'The plants were between 6ft and 9ft high and had been being cropped. He must have had a lot of heaters in there too.
'He must have put ducts in there that took out the smell so we could never smell anything because it went out the other way. Even when we were sat out in summer we couldn't smell anything.
'Mr Clemens-Cooney is a well known man around here because of his building background and he owns a lot of houses.
'I always saw him in his overalls and driving a van. He's a real Del Boy.'
Clemens-Cooney's Millbrooke Construction company showcased the house as a residential new build
Last September Clemens-Cooney was caught in a row after claims electricity powering seven houses he built were illegally connected. He and Redmayne both denied drugs charges at Preston Crown Court.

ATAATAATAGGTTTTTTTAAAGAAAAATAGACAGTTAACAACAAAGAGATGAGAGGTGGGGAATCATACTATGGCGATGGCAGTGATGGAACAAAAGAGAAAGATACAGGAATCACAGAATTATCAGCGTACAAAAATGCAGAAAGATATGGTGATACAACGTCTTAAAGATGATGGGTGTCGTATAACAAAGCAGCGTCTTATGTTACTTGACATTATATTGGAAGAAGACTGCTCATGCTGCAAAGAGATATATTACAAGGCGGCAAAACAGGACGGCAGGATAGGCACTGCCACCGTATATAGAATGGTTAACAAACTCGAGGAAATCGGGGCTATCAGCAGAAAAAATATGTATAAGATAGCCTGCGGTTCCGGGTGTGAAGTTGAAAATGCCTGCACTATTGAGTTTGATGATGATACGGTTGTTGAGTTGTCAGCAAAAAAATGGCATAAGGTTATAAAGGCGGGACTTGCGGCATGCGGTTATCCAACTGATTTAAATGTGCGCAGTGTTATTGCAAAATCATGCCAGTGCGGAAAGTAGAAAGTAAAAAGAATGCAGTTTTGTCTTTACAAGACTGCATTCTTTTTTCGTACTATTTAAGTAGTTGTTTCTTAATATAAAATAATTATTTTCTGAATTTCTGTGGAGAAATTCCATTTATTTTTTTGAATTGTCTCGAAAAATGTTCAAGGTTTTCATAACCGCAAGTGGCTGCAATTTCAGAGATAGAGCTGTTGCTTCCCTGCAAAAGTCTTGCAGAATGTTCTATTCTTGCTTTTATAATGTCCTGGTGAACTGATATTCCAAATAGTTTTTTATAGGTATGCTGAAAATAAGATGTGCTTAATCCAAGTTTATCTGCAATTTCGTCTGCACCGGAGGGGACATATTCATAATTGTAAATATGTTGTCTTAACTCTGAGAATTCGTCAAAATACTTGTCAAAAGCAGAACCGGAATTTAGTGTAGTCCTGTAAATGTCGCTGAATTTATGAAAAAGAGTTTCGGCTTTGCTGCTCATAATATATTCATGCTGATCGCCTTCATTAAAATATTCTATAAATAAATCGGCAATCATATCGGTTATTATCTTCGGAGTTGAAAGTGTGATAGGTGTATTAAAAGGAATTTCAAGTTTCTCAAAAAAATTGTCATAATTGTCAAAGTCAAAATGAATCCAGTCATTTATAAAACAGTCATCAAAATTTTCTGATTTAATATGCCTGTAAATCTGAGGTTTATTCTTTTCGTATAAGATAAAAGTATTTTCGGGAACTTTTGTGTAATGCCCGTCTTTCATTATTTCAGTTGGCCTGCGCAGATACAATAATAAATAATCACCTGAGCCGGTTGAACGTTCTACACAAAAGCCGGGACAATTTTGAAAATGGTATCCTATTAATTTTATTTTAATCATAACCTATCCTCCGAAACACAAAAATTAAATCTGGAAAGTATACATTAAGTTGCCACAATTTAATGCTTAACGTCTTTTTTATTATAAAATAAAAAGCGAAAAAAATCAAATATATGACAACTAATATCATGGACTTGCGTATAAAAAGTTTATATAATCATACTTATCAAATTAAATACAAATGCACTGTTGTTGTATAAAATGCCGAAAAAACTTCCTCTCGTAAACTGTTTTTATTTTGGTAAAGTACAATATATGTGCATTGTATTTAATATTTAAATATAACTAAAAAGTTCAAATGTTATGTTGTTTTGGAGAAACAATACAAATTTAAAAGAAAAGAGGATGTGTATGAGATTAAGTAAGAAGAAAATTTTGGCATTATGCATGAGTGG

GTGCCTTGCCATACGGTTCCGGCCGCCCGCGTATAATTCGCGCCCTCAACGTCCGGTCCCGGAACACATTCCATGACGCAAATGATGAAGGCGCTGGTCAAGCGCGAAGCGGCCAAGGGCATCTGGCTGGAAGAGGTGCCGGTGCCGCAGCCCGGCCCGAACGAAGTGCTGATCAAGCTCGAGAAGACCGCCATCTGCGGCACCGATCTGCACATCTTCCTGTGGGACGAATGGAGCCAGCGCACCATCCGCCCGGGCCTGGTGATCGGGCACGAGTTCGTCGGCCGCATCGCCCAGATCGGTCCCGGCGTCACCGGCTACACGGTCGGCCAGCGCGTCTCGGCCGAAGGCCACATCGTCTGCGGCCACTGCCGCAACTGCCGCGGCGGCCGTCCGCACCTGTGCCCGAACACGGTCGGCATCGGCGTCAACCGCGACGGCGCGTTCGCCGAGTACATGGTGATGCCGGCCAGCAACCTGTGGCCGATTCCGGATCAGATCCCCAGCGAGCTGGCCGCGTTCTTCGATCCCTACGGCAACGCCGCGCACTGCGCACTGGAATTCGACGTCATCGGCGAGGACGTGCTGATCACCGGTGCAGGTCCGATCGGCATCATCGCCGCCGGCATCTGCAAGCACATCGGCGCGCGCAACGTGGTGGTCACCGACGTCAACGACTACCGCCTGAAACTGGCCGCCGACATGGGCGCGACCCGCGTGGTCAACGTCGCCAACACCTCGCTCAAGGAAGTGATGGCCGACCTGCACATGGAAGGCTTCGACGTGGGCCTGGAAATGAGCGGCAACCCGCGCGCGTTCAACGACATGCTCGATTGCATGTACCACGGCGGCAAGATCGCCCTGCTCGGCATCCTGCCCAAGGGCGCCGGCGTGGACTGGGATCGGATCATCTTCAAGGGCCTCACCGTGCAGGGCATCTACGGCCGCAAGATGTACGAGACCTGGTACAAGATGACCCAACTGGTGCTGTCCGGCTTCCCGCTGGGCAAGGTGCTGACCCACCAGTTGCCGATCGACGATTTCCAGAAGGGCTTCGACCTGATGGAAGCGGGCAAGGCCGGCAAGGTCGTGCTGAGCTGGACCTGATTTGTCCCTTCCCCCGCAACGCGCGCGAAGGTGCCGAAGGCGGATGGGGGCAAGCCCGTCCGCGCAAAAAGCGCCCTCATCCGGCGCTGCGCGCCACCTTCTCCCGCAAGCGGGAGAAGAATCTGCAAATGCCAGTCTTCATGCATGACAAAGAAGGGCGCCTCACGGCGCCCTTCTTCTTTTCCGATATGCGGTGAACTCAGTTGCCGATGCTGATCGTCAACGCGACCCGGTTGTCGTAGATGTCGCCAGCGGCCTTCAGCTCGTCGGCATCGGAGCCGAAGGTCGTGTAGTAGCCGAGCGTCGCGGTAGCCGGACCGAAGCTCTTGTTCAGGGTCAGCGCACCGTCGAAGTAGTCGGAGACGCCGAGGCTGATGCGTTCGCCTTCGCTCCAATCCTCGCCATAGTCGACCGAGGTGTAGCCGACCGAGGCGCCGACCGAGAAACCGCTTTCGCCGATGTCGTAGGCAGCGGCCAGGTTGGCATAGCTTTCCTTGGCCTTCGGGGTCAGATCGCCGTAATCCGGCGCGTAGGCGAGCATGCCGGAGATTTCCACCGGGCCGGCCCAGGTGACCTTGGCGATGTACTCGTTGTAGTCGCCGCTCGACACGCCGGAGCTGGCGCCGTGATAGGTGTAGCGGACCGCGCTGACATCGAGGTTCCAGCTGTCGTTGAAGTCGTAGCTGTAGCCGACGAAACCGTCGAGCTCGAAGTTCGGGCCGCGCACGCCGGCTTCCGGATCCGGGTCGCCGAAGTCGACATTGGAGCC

A spokesman for the Crown Prosecution Service said: 'In his back garden, Clemens-Cooney had built a three-bedroom property, albeit the planning permission was limited to a storage structure.
'When the police conducted a raid at the property, they found that it was being used as a cannabis factory, with lights and fans and extraction ducting.
'The electricity for the property was being abstracted from Clemens-Cooney's own house, with a cable running from his house and underground to the property in the rear garden.'
Det Insp Mark Winstanley from Lancashire Police said: 'This was a very large and significant cannabis set-up and I hope this result will reduce the supply of drugs in the local area.
'Cannabis brings upset and misery to our communities and we are determined to work with local residents to tackle the issue. I urge local residents to contact us with any information or concerns about cannabis in their community.'